Speaker Boehner, unlike the President who refused to offer any details, got into some specifics. He said that President Obama created “this atmosphere of crisis” in part with his rhetoric, as well as the Patient Protection and affordable Care Act (ObamaCare) and all of the stimulus spending. He stated in no uncertain terms that there will be no increase in the debt ceiling without real spending cuts and meaningful reforms. He reminded everyone that the House passed a plan called Cut, Cap and Balance, but that the President threatened to veto it before it was passed.
Mr. Boehner stated that he put forth a “sincere effort” in negotiations with President Obama, but that just when he thought that they had found something to agree on, Obama demanded more, and said the President would not “take yes for an answer”. The Speaker summed it all up in plain English by saying that “If we’re spending more than we’re taking in, we need to spend less.”
The fact that we are here debating to raise the debt limit shows a failure in leadership. Yes, that is what Senator Obama said five years ago, and that is the only area where I agree with him. After that, he loses me. But Speaker Boehner is no messiah either. If the president wants a balanced approach, why hasn’t he proposed one? He emphasized cuts to domestic programs (which ones? your guess is as good as mine) and to defense spending. But why not balance that with cuts to international spending? Speaker Boehner wants no new taxes, but why does Ethanol get a subsidy instead of coal? President Obama refuses to look at any plan in “phases”, but Republicans need to compromise.
Everyone keeps talking about default. If you default on your car, it is because you didn’t make the payments, and the lending bank repossesses your car. And the same with your mortgage. If you don’t write that monthly check, you’ll get evicted sooner or later. If America ‘defaults’ on its debt, does China get to take over? I don’t think so. The truth is, America will not default. The monthly payment, America’s ‘mortgage’, if you will, amounts to about 10% of it’s income, or tax revenue. And my next-door neighbors will get their Social Security check next month, because that column accounts for only roughly 35% of monthly tax revenue. Default will not happen, but a shutdown might. Personally, that might not be so bad.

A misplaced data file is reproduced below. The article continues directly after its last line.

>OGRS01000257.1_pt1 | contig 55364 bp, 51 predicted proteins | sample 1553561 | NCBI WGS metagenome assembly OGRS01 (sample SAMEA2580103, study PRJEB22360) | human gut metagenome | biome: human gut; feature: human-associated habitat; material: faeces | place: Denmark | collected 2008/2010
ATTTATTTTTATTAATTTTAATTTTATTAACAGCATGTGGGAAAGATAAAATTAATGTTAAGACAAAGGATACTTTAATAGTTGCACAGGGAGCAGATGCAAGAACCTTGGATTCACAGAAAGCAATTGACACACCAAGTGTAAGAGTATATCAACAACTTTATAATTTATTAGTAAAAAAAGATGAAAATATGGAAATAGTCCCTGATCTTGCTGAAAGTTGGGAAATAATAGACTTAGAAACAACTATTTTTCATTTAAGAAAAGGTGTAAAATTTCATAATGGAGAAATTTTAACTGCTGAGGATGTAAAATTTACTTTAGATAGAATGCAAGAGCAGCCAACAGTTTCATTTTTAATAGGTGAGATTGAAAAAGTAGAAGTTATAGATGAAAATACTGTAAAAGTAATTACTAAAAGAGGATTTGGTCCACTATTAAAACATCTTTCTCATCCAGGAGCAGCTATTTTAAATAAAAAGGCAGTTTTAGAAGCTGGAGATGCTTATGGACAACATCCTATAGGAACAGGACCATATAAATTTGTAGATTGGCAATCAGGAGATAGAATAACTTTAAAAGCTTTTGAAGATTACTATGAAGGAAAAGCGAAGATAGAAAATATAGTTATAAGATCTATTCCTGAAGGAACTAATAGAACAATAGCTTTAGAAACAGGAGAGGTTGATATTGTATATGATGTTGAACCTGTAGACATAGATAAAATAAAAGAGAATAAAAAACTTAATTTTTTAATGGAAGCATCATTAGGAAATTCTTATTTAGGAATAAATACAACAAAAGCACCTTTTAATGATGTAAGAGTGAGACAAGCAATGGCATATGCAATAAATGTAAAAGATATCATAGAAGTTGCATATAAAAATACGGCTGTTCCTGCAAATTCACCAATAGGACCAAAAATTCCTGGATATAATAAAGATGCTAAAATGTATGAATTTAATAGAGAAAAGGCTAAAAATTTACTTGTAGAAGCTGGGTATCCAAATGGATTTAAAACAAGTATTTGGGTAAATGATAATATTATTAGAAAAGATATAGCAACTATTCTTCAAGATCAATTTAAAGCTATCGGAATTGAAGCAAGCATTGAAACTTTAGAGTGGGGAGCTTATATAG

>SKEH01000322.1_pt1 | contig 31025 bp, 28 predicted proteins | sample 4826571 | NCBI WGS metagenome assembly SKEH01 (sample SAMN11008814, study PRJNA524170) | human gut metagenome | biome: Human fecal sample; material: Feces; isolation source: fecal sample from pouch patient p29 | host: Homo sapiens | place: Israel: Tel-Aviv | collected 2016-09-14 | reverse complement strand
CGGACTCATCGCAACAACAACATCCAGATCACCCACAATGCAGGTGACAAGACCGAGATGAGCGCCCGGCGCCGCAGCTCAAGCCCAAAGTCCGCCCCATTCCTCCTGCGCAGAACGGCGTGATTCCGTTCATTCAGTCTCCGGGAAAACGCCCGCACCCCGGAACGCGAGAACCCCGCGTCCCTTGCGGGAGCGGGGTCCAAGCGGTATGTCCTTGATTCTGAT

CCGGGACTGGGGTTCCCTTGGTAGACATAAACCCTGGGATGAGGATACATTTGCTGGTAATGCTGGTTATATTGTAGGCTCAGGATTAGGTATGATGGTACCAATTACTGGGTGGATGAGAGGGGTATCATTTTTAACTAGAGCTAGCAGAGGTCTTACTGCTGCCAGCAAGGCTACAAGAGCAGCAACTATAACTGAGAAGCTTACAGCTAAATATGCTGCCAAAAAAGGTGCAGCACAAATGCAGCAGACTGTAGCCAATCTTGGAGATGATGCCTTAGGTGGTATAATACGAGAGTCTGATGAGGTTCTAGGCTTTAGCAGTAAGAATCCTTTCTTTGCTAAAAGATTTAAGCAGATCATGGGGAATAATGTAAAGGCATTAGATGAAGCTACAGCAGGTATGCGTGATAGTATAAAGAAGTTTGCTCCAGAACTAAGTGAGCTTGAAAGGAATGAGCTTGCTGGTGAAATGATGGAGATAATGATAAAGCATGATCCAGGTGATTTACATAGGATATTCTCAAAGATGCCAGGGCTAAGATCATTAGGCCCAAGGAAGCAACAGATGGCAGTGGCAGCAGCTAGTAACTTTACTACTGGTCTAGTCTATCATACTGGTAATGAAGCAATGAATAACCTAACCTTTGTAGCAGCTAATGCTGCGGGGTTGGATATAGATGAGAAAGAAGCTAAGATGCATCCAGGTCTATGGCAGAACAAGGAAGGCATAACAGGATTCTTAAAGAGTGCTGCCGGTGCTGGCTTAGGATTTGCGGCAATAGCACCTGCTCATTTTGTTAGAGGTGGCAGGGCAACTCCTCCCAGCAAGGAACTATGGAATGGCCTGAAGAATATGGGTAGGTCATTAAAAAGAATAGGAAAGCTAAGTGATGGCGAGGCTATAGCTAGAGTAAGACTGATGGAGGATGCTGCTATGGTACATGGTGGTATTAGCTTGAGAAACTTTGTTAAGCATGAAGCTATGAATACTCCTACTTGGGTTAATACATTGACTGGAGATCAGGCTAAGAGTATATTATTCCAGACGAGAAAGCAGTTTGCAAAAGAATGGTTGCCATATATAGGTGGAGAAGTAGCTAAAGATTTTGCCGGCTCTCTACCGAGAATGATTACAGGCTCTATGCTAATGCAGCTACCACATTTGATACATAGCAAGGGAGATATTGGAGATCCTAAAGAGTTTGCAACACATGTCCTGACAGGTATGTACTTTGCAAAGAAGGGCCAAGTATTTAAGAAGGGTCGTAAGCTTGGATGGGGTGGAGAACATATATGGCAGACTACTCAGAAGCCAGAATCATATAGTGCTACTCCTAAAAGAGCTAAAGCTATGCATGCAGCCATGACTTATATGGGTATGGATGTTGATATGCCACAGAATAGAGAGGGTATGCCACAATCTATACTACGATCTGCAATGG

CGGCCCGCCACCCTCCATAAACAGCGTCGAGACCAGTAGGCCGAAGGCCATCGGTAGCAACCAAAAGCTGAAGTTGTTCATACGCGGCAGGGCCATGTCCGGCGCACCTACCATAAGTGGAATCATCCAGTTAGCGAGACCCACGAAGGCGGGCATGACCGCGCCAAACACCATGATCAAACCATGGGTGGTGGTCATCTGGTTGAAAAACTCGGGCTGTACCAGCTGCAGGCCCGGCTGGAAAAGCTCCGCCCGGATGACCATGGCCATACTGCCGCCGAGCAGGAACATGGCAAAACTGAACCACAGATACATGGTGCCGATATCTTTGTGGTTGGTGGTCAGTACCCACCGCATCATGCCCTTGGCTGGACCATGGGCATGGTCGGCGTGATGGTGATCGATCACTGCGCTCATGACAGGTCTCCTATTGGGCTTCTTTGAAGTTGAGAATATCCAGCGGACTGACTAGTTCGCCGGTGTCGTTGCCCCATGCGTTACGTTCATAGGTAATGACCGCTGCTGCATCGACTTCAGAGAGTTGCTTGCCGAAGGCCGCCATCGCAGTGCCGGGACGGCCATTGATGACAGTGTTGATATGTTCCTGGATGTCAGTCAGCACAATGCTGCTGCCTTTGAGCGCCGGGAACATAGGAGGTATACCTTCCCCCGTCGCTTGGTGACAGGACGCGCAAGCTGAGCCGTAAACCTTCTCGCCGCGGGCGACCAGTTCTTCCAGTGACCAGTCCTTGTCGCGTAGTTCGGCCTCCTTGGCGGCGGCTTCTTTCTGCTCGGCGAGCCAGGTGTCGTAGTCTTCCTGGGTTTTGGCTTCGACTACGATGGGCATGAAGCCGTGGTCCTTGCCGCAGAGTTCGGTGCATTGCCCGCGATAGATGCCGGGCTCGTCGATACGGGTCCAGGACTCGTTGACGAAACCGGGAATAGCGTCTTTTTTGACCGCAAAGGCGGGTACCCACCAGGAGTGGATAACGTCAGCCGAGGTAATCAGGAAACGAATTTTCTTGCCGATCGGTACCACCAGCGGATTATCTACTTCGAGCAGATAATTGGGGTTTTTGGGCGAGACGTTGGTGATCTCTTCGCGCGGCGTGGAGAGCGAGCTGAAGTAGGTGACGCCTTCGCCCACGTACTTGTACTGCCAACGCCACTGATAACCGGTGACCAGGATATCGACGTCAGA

The fact of the matter is that politicians make lousy accountants, and serious reform in needed across the board. I’m no economist (heck, I barely have an A.A. degree), but here’s my plan. Fight for Cut, Cap and Balance. Call the Democrats’ bluff. Erick Erickson at redstate.com would say, “Hold the freaking line!” They will cave. Harry Reid practically has already, and Obama won’t let a default or a shutdown spoil his legacy. Let the Senate offer amendments if they want to, but stick to your principles. After you pass that, and it will pass, pass a truly balanced budget for FY2012. Go line by line and find everywhere possible to pinch pennies, not just political or social issues like Planned Parenthood and NPR. With a budget out of the way, go after the tax code. Start closing loopholes, eliminating deductions and banishing subsidies. And if you’re feeling extra frisky, reduce marginal rates. Once you prove that can reform the tax code, tackle the unsustainable ‘entitlements’. Create an ‘opt-in’ or ‘opt-out’ for Social Security. Give the states more power and control over Medicare and Medicaid. And that’s just for starters, before the 2012 elections. Yes, it is a lot of work, but it can be done. It must be done. Or a default will be the least of your concerns.
To many Americans, specifically those aligned with Tea Party values, the 2010 national elections were a referendum of sorts on Washington, D.C. Americans are tired of out-of-control spending, tax increases, government overreach, and ‘business as usual’ politics. Newly elected Republicans, primarily in the House of Representatives, believe that this is why they were elected: to reign in the out-of-control culture in the Capitol.